Spring is almost here in the Northern Hemisphere, and that can mean only one thing.
Rain. All the rain.
But in the Southern Hemisphere? Not so much. In fact, dedicated and curious travelers can hop over the equator to find the most arid region on the planet.
The Atacama Desert, Chile
Chile’s Atacama Desert is the driest non-polar desert in the world. (Antarctica’s McMurdo Dry Valleys are technically drier overall but getting to them is a little tough. So I went for somewhere with infrastructure.) The Atacama is buffered on both sides by mountain ranges that create a double rain shadow. The Andes to the east block moist air from the Amazon basin; the Chilean Coastal Range to the west stops moisture from the Pacific. Come here if you hate the humidity.
There are parts of the desert that have received no precipitation since record keeping began. In some areas the soil has been compared to the Martian surface, with one region found to be completely lifeless. Despite swaths of inhospitable terrain, about one million people inhabit the 41,000-square-foot area — mostly in the coastal cities, mining towns and oasis settlements.
How to get there
Chile is part of the Visa Waiver Program, so it doesn’t require a visa for U.S. passport holders prior to arrival. A tourist card is issued for stays up to 90 days; visitors can extend their stay an additional 90 days by paying an extension fee.
Despite being one of the more inhospitable regions in the world, the Atacama Desert is not particularly difficult to access. There are no direct international flights that go there. Visitors should fly to Santiago first, landing at Arturo Merino Benítez International Airport (SCL). (Tons of airlines fly there.) Travelers can then take a bus from Santiago to the Atacama. Be warned: it’s a 20-hour ride.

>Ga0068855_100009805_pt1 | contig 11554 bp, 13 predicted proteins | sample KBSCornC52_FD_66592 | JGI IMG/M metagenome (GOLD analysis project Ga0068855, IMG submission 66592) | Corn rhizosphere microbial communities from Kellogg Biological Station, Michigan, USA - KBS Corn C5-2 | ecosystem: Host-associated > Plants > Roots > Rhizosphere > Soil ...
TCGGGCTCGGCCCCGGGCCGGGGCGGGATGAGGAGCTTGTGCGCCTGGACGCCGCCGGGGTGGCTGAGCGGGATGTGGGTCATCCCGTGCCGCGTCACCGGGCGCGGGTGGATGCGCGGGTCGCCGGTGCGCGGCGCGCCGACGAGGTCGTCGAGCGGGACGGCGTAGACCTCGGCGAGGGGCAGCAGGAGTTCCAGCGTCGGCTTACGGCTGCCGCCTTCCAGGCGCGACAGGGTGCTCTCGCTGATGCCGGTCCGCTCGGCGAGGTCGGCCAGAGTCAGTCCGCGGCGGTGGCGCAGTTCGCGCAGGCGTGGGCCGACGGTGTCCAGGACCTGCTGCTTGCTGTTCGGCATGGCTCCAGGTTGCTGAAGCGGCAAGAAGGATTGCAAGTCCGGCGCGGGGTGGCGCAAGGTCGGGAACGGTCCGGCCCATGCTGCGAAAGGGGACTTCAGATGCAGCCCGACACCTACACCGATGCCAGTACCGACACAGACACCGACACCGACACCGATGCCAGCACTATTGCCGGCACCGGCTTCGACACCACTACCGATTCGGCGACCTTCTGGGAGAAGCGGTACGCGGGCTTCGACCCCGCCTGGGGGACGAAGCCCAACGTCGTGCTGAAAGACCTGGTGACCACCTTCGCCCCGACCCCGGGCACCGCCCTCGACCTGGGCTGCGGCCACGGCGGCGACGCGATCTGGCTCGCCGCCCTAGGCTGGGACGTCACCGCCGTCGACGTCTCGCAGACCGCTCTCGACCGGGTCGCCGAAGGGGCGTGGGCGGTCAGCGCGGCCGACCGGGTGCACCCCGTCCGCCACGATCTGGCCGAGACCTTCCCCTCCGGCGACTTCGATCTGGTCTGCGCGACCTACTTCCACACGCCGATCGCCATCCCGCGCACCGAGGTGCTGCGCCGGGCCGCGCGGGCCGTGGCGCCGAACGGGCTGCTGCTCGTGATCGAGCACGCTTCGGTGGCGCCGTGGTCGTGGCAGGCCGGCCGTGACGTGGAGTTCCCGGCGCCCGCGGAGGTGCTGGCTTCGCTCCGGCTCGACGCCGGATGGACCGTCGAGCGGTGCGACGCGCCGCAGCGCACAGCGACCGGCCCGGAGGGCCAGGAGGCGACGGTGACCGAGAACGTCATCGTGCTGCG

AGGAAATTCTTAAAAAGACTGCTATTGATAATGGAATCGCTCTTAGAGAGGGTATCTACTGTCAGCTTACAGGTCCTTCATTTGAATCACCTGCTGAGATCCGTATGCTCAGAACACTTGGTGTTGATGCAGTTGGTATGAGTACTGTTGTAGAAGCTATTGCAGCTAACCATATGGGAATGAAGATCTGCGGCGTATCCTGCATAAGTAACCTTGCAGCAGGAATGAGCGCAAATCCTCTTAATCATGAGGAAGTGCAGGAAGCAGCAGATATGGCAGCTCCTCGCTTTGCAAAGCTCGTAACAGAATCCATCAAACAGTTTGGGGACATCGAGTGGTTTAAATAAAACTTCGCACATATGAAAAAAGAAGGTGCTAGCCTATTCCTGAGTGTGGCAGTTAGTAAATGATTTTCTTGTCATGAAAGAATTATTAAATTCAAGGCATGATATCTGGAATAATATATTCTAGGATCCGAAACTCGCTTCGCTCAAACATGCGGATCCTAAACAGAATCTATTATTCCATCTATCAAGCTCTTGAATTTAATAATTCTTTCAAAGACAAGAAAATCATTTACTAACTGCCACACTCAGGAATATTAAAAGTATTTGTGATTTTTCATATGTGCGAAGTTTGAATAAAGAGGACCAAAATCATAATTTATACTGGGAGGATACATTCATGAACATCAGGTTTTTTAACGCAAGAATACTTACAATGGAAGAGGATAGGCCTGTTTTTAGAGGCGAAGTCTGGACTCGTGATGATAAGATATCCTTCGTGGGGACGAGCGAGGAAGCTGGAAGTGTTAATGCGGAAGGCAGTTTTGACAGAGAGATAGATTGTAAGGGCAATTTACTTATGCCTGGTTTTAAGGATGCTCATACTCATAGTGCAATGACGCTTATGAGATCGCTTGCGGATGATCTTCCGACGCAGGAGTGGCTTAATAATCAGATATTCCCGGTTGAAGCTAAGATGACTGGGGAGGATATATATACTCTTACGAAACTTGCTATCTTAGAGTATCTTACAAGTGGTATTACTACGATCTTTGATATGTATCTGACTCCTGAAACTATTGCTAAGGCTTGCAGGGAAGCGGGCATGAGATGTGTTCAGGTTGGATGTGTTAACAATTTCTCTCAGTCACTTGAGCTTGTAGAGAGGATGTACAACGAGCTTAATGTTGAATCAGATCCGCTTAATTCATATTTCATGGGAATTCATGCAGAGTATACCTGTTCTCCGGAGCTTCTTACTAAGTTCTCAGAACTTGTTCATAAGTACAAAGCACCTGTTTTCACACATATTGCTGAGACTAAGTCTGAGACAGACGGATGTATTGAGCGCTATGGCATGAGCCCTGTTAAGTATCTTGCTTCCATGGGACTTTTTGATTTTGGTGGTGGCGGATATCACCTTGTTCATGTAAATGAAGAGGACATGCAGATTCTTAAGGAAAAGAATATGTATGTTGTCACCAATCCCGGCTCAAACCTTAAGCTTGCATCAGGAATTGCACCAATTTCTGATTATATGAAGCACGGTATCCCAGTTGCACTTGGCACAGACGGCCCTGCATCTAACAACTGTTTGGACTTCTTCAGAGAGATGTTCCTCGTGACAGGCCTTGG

Another option is to hop on a second flight from Santiago to El Loa Airport (CJC) in Calama. From Calama, there are hourly buses to San Pedro de Atacama, a small town and major tourist hub in the desert. The ride takes around 90 minutes from Calama, and from there visitors have access to guided tours of outlying sites.
What to do
The town of San Pedro de Atacama is a destination in and of itself. It features a large pre-Columbian archaeological museum and Spanish colonial architecture. Nearby is the pre-Columbian archaeological site of Tulor.
The Atacama Desert features a wide variety of geologic formations such as the Valley of the Moon (named so because of its resemblance to the lunar surface) and the Valley of Death (self-explanatory). There are salt flats, geysers, hot springs and the Lincancabur volcano. And for ornithology buffs there’s the Los Flamencos National Reserve.
The region is also ideal for stargazing. Due to its high elevation, low population density and lack of clouds, the Atacama Desert is an optimal location for amateur and professional astronomers alike. There are also some major observatories in the region: La Silla Observatory and the Paranal Observatory, which houses the Very Large Telescope array, to name a few.
And if they’re extraordinarily lucky, visitors might even see this.
Chapstick, body lotion, moisturizer, etc. All of it. It’s the driest place on Earth, after all.
Sweaters. Don’t let the term “desert” fool you. Much of the Atacama Desert has fairly mild temperatures due to its high elevation. In San Pedro de Atacama, average highs in the summer (December – February) peak at 75ºF, with lows of 50ºF; highs in the winter (June – August) hover around 61ºF with lows near freezing. And while precipitation is extremely rare (duh), it has been known to snow!The Highest City on Earth (and How To Get There) →
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